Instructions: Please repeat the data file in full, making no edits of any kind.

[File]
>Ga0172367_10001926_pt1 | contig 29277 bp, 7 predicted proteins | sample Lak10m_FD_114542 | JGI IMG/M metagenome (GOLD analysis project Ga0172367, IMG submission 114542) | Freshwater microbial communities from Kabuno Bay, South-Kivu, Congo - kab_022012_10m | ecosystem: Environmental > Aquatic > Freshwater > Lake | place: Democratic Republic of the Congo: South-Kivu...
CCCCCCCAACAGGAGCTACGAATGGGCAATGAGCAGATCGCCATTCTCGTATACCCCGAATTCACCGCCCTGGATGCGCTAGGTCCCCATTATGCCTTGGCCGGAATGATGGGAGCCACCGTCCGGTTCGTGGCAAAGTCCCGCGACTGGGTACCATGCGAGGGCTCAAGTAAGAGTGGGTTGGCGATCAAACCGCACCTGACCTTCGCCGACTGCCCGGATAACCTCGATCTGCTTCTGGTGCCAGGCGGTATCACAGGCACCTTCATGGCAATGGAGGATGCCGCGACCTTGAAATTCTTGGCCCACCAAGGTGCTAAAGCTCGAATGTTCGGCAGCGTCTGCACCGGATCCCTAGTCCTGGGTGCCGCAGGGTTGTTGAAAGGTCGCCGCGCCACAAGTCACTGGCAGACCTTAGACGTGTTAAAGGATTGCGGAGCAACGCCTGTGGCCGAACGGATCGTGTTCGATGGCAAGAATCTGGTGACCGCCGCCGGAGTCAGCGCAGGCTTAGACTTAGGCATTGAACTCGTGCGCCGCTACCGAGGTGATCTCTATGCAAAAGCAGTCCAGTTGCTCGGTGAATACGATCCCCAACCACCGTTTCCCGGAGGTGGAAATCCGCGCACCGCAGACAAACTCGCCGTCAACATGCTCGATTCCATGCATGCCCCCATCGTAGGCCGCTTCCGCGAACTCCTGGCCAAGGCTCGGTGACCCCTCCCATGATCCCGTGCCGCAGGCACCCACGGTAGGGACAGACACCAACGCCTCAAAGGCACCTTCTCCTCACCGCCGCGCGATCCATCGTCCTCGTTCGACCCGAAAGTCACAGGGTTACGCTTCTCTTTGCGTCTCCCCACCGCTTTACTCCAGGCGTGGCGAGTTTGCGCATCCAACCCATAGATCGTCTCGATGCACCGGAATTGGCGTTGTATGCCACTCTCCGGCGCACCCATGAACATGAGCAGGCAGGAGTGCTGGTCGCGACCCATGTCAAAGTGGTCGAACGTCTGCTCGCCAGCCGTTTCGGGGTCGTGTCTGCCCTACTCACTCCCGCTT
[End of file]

>Ga0172367_10001926_pt1 | contig 29277 bp, 7 predicted proteins | sample Lak10m_FD_114542 | JGI IMG/M metagenome (GOLD analysis project Ga0172367, IMG submission 114542) | Freshwater microbial communities from Kabuno Bay, South-Kivu, Congo - kab_022012_10m | ecosystem: Environmental > Aquatic > Freshwater > Lake | place: Democratic Republic of the Congo: South-Kivu...
CCCCCCCAACAGGAGCTACGAATGGGCAATGAGCAGATCGCCATTCTCGTATACCCCGAATTCACCGCCCTGGATGCGCTAGGTCCCCATTATGCCTTGGCCGGAATGATGGGAGCCACCGTCCGGTTCGTGGCAAAGTCCCGCGACTGGGTACCATGCGAGGGCTCAAGTAAGAGTGGGTTGGCGATCAAACCGCACCTGACCTTCGCCGACTGCCCGGATAACCTCGATCTGCTTCTGGTGCCAGGCGGTATCACAGGCACCTTCATGGCAATGGAGGATGCCGCGACCTTGAAATTCTTGGCCCACCAAGGTGCTAAAGCTCGAATGTTCGGCAGCGTCTGCACCGGATCCCTAGTCCTGGGTGCCGCAGGGTTGTTGAAAGGTCGCCGCGCCACAAGTCACTGGCAGACCTTAGACGTGTTAAAGGATTGCGGAGCAACGCCTGTGGCCGAACGGATCGTGTTCGATGGCAAGAATCTGGTGACCGCCGCCGGAGTCAGCGCAGGCTTAGACTTAGGCATTGAACTCGTGCGCCGCTACCGAGGTGATCTCTATGCAAAAGCAGTCCAGTTGCTCGGTGAATACGATCCCCAACCACCGTTTCCCGGAGGTGGAAATCCGCGCACCGCAGACAAACTCGCCGTCAACATGCTCGATTCCATGCATGCCCCCATCGTAGGCCGCTTCCGCGAACTCCTGGCCAAGGCTCGGTGACCCCTCCCATGATCCCGTGCCGCAGGCACCCACGGTAGGGACAGACACCAACGCCTCAAAGGCACCTTCTCCTCACCGCCGCGCGATCCATCGTCCTCGTTCGACCCGAAAGTCACAGGGTTACGCTTCTCTTTGCGTCTCCCCACCGCTTTACTCCAGGCGTGGCGAGTTTGCGCATCCAACCCATAGATCGTCTCGATGCACCGGAATTGGCGTTGTATGCCACTCTCCGGCGCACCCATGAACATGAGCAGGCAGGAGTGCTGGTCGCGACCCATGTCAAAGTGGTCGAACGTCTGCTCGCCAGCCGTTTCGGGGTCGTGTCTGCCCTACTCACTCCCGCTT